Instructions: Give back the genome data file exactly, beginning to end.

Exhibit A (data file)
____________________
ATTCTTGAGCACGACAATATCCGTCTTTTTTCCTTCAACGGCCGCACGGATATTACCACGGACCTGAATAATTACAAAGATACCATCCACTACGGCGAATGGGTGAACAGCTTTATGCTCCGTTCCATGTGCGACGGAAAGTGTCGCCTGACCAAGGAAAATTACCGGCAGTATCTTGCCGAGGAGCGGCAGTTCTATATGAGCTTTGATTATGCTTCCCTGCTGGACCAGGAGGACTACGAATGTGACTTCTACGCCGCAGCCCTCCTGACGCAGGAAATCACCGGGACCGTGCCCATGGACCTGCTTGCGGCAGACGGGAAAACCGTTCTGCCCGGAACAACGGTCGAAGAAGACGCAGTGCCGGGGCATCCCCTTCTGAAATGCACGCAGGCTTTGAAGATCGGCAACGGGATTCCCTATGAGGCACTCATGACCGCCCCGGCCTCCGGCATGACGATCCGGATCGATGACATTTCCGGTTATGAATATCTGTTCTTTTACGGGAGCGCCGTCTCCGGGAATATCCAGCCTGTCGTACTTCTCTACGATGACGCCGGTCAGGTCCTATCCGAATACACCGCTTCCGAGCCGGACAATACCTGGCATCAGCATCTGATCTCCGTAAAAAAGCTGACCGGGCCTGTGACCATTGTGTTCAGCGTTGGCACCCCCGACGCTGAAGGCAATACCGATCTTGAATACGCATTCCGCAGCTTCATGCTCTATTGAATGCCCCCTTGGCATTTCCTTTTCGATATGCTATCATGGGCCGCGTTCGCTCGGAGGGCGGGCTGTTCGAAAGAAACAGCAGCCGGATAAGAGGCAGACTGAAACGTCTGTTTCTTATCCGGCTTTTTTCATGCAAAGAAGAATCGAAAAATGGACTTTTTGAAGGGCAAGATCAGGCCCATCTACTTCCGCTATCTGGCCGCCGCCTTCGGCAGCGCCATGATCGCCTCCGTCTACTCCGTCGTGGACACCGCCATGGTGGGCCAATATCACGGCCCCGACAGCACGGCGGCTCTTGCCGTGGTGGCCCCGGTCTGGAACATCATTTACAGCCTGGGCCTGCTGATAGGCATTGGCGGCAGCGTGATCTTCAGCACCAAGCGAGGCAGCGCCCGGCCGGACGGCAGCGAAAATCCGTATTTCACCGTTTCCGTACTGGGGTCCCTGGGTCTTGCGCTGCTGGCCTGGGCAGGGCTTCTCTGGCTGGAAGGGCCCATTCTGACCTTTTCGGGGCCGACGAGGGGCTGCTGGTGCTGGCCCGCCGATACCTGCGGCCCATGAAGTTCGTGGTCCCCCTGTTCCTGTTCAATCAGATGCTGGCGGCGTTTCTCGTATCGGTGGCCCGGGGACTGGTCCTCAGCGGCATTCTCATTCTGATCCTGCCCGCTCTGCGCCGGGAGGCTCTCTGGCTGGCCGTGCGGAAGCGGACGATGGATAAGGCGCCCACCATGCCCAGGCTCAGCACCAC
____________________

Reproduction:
ATTCTTGAGCACGACAATATCCGTCTTTTTTCCTTCAACGGCCGCACGGATATTACCACGGACCTGAATAATTACAAAGATACCATCCACTACGGCGAATGGGTGAACAGCTTTATGCTCCGTTCCATGTGCGACGGAAAGTGTCGCCTGACCAAGGAAAATTACCGGCAGTATCTTGCCGAGGAGCGGCAGTTCTATATGAGCTTTGATTATGCTTCCCTGCTGGACCAGGAGGACTACGAATGTGACTTCTACGCCGCAGCCCTCCTGACGCAGGAAATCACCGGGACCGTGCCCATGGACCTGCTTGCGGCAGACGGGAAAACCGTTCTGCCCGGAACAACGGTCGAAGAAGACGCAGTGCCGGGGCATCCCCTTCTGAAATGCACGCAGGCTTTGAAGATCGGCAACGGGATTCCCTATGAGGCACTCATGACCGCCCCGGCCTCCGGCATGACGATCCGGATCGATGACATTTCCGGTTATGAATATCTGTTCTTTTACGGGAGCGCCGTCTCCGGGAATATCCAGCCTGTCGTACTTCTCTACGATGACGCCGGTCAGGTCCTATCCGAATACACCGCTTCCGAGCCGGACAATACCTGGCATCAGCATCTGATCTCCGTAAAAAAGCTGACCGGGCCTGTGACCATTGTGTTCAGCGTTGGCACCCCCGACGCTGAAGGCAATACCGATCTTGAATACGCATTCCGCAGCTTCATGCTCTATTGAATGCCCCCTTGGCATTTCCTTTTCGATATGCTATCATGGGCCGCGTTCGCTCGGAGGGCGGGCTGTTCGAAAGAAACAGCAGCCGGATAAGAGGCAGACTGAAACGTCTGTTTCTTATCCGGCTTTTTTCATGCAAAGAAGAATCGAAAAATGGACTTTTTGAAGGGCAAGATCAGGCCCATCTACTTCCGCTATCTGGCCGCCGCCTTCGGCAGCGCCATGATCGCCTCCGTCTACTCCGTCGTGGACACCGCCATGGTGGGCCAATATCACGGCCCCGACAGCACGGCGGCTCTTGCCGTGGTGGCCCCGGTCTGGAACATCATTTACAGCCTGGGCCTGCTGATAGGCATTGGCGGCAGCGTGATCTTCAGCACCAAGCGAGGCAGCGCCCGGCCGGACGGCAGCGAAAATCCGTATTTCACCGTTTCCGTACTGGGGTCCCTGGGTCTTGCGCTGCTGGCCTGGGCAGGGCTTCTCTGGCTGGAAGGGCCCATTCTGACCTTTTCGGGGCCGACGAGGGGCTGCTGGTGCTGGCCCGCCGATACCTGCGGCCCATGAAGTTCGTGGTCCCCCTGTTCCTGTTCAATCAGATGCTGGCGGCGTTTCTCGTATCGGTGGCCCGGGGACTGGTCCTCAGCGGCATTCTCATTCTGATCCTGCCCGCTCTGCGCCGGGAGGCTCTCTGGCTGGCCGTGCGGAAGCGGACGATGGATAAGGCGCCCACCATGCCCAGGCTCAGCACCAC